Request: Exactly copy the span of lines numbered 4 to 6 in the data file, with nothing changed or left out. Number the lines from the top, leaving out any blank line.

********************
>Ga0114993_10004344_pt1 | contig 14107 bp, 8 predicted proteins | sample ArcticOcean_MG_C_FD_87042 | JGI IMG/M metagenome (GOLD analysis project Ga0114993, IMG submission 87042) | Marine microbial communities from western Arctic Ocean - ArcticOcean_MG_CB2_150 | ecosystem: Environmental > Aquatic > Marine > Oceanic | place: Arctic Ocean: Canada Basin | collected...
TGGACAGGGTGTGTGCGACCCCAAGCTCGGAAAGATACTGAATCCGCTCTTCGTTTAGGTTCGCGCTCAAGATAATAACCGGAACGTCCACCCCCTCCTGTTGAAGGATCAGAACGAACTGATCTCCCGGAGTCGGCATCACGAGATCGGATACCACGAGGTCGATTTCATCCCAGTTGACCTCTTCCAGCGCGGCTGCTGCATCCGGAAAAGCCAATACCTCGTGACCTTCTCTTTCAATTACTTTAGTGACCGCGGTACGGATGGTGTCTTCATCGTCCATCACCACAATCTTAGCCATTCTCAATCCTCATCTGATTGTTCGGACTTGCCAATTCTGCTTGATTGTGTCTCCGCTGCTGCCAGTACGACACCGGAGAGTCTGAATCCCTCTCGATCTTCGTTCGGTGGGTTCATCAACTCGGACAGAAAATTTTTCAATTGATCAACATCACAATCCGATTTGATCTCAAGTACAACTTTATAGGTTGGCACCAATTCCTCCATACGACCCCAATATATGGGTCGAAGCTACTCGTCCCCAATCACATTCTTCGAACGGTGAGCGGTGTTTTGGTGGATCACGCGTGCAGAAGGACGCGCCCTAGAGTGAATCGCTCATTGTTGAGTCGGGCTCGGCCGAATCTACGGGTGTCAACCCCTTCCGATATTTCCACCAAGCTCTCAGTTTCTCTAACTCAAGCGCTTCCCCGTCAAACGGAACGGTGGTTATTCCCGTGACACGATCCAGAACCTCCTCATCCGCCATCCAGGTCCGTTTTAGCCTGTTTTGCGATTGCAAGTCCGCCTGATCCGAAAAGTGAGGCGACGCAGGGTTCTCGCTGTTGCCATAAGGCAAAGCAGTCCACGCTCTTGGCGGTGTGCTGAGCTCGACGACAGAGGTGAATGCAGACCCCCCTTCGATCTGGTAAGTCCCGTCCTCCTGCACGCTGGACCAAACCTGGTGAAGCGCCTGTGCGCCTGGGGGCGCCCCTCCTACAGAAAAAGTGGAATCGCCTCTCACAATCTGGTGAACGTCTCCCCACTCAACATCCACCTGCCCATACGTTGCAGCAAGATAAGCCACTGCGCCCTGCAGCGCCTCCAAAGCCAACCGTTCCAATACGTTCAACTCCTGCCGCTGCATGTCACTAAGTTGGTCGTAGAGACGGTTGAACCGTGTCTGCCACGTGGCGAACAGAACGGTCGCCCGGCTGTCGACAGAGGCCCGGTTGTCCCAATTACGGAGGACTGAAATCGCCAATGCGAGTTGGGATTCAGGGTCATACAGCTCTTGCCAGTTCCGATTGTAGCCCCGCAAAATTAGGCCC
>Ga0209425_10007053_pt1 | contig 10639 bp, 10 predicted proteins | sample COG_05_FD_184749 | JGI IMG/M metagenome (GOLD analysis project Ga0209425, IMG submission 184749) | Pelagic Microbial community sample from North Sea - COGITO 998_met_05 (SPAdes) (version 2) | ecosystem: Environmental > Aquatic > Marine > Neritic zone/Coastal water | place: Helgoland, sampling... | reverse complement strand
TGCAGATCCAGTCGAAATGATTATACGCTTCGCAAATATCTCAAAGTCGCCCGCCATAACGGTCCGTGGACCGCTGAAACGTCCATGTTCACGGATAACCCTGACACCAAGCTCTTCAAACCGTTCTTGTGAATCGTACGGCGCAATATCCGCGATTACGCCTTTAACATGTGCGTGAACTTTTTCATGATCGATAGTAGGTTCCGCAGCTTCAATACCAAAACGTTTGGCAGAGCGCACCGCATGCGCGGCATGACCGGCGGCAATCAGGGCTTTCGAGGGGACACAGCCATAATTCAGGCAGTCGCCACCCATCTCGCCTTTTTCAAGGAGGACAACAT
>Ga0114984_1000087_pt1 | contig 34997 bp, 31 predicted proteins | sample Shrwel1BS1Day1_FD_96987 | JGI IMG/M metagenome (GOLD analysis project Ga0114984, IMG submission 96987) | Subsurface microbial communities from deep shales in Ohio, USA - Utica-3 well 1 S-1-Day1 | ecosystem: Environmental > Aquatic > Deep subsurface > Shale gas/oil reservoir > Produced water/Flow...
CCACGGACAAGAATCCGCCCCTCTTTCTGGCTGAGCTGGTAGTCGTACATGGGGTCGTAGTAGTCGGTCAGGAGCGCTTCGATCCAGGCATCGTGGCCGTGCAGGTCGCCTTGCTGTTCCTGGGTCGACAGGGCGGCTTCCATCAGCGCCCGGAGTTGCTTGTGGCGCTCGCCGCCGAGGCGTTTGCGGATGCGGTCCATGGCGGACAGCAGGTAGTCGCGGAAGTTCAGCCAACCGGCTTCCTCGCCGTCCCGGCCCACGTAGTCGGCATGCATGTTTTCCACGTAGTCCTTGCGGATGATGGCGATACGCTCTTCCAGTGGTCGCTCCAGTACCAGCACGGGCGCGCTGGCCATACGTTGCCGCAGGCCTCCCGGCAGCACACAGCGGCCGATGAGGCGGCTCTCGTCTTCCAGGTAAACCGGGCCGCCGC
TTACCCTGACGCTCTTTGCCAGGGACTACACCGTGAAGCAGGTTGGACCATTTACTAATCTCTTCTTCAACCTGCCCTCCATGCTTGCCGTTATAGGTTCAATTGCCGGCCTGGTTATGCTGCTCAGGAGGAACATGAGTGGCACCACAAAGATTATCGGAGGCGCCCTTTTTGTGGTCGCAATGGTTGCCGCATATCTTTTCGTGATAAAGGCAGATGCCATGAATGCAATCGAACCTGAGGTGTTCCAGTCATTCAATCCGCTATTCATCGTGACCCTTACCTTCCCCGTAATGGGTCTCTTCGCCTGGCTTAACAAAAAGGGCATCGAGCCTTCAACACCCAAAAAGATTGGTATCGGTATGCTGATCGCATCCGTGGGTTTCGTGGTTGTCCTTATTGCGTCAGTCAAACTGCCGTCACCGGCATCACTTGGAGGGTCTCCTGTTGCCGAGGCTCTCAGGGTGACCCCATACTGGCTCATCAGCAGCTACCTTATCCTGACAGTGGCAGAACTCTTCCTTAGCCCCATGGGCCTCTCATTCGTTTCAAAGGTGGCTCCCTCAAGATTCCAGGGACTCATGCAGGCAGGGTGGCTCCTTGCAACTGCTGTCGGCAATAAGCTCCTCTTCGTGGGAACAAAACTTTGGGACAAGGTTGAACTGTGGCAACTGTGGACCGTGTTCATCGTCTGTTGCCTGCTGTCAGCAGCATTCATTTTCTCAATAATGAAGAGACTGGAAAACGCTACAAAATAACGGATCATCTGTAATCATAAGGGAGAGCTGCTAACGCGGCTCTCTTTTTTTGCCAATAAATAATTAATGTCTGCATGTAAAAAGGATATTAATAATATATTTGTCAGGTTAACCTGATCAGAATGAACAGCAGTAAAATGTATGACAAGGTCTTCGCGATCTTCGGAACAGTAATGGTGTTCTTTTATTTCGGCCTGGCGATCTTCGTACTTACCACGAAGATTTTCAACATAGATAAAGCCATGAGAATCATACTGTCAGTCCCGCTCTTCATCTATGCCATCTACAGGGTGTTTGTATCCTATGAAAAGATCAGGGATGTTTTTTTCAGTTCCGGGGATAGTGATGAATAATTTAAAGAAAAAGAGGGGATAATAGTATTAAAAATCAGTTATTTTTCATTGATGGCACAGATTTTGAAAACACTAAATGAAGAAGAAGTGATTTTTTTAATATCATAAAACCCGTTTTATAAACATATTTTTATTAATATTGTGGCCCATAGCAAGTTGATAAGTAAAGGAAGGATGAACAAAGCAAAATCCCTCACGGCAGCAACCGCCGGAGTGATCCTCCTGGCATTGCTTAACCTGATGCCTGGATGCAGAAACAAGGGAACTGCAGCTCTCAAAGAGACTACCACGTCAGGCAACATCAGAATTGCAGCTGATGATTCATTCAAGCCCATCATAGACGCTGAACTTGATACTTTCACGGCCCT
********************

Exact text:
TGCAGATCCAGTCGAAATGATTATACGCTTCGCAAATATCTCAAAGTCGCCCGCCATAACGGTCCGTGGACCGCTGAAACGTCCATGTTCACGGATAACCCTGACACCAAGCTCTTCAAACCGTTCTTGTGAATCGTACGGCGCAATATCCGCGATTACGCCTTTAACATGTGCGTGAACTTTTTCATGATCGATAGTAGGTTCCGCAGCTTCAATACCAAAACGTTTGGCAGAGCGCACCGCATGCGCGGCATGACCGGCGGCAATCAGGGCTTTCGAGGGGACACAGCCATAATTCAGGCAGTCGCCACCCATCTCGCCTTTTTCAAGGAGGACAACAT
>Ga0114984_1000087_pt1 | contig 34997 bp, 31 predicted proteins | sample Shrwel1BS1Day1_FD_96987 | JGI IMG/M metagenome (GOLD analysis project Ga0114984, IMG submission 96987) | Subsurface microbial communities from deep shales in Ohio, USA - Utica-3 well 1 S-1-Day1 | ecosystem: Environmental > Aquatic > Deep subsurface > Shale gas/oil reservoir > Produced water/Flow...
CCACGGACAAGAATCCGCCCCTCTTTCTGGCTGAGCTGGTAGTCGTACATGGGGTCGTAGTAGTCGGTCAGGAGCGCTTCGATCCAGGCATCGTGGCCGTGCAGGTCGCCTTGCTGTTCCTGGGTCGACAGGGCGGCTTCCATCAGCGCCCGGAGTTGCTTGTGGCGCTCGCCGCCGAGGCGTTTGCGGATGCGGTCCATGGCGGACAGCAGGTAGTCGCGGAAGTTCAGCCAACCGGCTTCCTCGCCGTCCCGGCCCACGTAGTCGGCATGCATGTTTTCCACGTAGTCCTTGCGGATGATGGCGATACGCTCTTCCAGTGGTCGCTCCAGTACCAGCACGGGCGCGCTGGCCATACGTTGCCGCAGGCCTCCCGGCAGCACACAGCGGCCGATGAGGCGGCTCTCGTCTTCCAGGTAAACCGGGCCGCCGC